The last five years have seen a shift from 30% capital spending and 70% current spending to 70% capital spending and 30% current spending. There has been a significant increase. Yesterday the Deputy referred to the increase under subhead A3, the local authority building programme. In 2019, more than €800 million was spent on building activity. As we intensify the output of units that balance will continue to shift. Our colleagues in the Department of Public Expenditure and Reform work very closely with us on this Vote to ensure that the money we use is primarily focused on the objectives of the programme for Government, which are about maximising building.

More than €1.4 billion has been allocated to current expenditure for next year. Am I correct in saying that this money is for the housing assistance payment, HAP, the rental accommodation scheme, RAS, and leasing?

Ms Marguerite Ryan

That figure includes the HAP, the RAS and leasing. It includes new tenancies and ongoing support for the existing households. The leasing programme also includes the ongoing current costs of the buildings delivered by approved housing bodies under the capital advance leasing facility, CALF.

I wish to ask about leasing. I am talking about lease-to-lease arrangements, not lease-to-buy. It is the most expensive approach by far. There is nothing to show for it in the end. It is certainly not value for money. How much of that budget is spent on lease-to-lease arrangements, as opposed to lease-to-buy arrangements? What happens to the families when the lease expires?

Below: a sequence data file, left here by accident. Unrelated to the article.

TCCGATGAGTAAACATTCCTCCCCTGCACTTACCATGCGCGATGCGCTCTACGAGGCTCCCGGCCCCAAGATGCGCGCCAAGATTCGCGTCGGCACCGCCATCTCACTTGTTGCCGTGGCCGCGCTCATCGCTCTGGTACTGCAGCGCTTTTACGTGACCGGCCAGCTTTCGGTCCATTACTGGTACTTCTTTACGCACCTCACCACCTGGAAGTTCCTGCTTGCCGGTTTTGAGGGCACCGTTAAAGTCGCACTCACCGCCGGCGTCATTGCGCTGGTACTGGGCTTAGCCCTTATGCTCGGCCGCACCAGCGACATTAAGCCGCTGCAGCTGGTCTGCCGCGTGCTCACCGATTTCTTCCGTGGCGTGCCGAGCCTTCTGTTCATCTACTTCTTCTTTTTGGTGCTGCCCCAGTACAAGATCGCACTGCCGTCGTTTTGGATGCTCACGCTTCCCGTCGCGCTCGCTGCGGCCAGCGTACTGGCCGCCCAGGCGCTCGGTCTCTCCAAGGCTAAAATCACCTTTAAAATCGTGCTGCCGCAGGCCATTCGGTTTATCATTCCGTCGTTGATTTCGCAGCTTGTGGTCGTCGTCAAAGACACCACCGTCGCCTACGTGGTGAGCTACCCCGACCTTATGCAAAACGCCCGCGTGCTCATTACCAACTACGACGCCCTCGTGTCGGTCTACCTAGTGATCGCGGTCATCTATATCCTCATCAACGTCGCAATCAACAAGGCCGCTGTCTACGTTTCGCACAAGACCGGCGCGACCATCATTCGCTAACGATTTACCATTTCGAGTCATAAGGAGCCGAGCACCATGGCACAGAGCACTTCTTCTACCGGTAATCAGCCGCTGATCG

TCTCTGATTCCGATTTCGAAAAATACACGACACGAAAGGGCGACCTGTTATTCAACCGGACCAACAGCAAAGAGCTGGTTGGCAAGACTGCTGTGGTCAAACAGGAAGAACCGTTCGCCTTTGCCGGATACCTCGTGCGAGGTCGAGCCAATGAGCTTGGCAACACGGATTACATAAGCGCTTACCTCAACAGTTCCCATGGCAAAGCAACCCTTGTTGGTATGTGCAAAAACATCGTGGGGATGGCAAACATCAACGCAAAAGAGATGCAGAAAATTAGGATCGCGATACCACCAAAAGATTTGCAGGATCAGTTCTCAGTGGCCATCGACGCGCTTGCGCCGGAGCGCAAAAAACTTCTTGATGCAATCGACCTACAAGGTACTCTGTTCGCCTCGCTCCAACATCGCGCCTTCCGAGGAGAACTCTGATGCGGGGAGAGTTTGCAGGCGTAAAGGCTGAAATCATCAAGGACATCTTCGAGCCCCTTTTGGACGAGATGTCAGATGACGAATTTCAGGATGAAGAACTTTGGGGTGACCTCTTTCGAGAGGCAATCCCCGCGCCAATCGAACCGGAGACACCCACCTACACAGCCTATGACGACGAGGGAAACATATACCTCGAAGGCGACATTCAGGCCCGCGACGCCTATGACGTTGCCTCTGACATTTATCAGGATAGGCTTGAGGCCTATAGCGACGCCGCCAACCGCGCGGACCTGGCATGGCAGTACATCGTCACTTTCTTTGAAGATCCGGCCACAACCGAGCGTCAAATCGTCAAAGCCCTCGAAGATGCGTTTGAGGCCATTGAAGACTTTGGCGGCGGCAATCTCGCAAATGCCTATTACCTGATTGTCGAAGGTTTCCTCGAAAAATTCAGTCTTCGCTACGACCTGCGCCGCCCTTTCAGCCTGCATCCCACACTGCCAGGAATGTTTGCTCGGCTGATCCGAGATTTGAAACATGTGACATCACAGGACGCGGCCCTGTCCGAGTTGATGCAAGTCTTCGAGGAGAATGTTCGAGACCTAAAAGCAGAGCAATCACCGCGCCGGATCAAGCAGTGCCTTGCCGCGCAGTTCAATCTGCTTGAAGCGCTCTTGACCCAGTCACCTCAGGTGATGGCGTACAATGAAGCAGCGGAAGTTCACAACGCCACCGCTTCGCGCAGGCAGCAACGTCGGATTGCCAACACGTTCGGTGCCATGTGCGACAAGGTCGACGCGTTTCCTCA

Ms Marguerite Ryan

I do not have the specific amount spent on leasing.

I asked for figures and percentages on that yesterday and they were not forthcoming.

Ms Marguerite Ryan

I will have the figures in a moment. While I am assembling them I will answer the Deputy's question about the end of the lease. As I said yesterday, most of the leases are lease-to-lease arrangements. They will not remain in the ownership of the State at the end of the term. The tenants are in allocated dwellings.

Who owns the leases?

Ms Marguerite Ryan

Yesterday the terms "lease-to-buy" and "lease-to-own" were used. At the end of the term the property reverts to the owner. It does not belong to the State.

Who holds it in most cases?

Ms Marguerite Ryan

I am not aware of other lease-to-buy arrangements, but I will check.

There was some confusion about this yesterday. Am I correct in saying that the majority of leases are lease-to-lease arrangements? In other words, they do not revert to the State after 25 years. Very well.

Ms Marguerite Ryan

These are allocated dwellings. The responsibility to continue housing support for that tenant therefore rests with the local authority. The local authorities will put plans in place to accommodate those tenants. We do not know what the objective of the owners of the property will be at the end of the lease. They may seek to sell the properties. There may be opportunities for the local authorities to buy them in that case.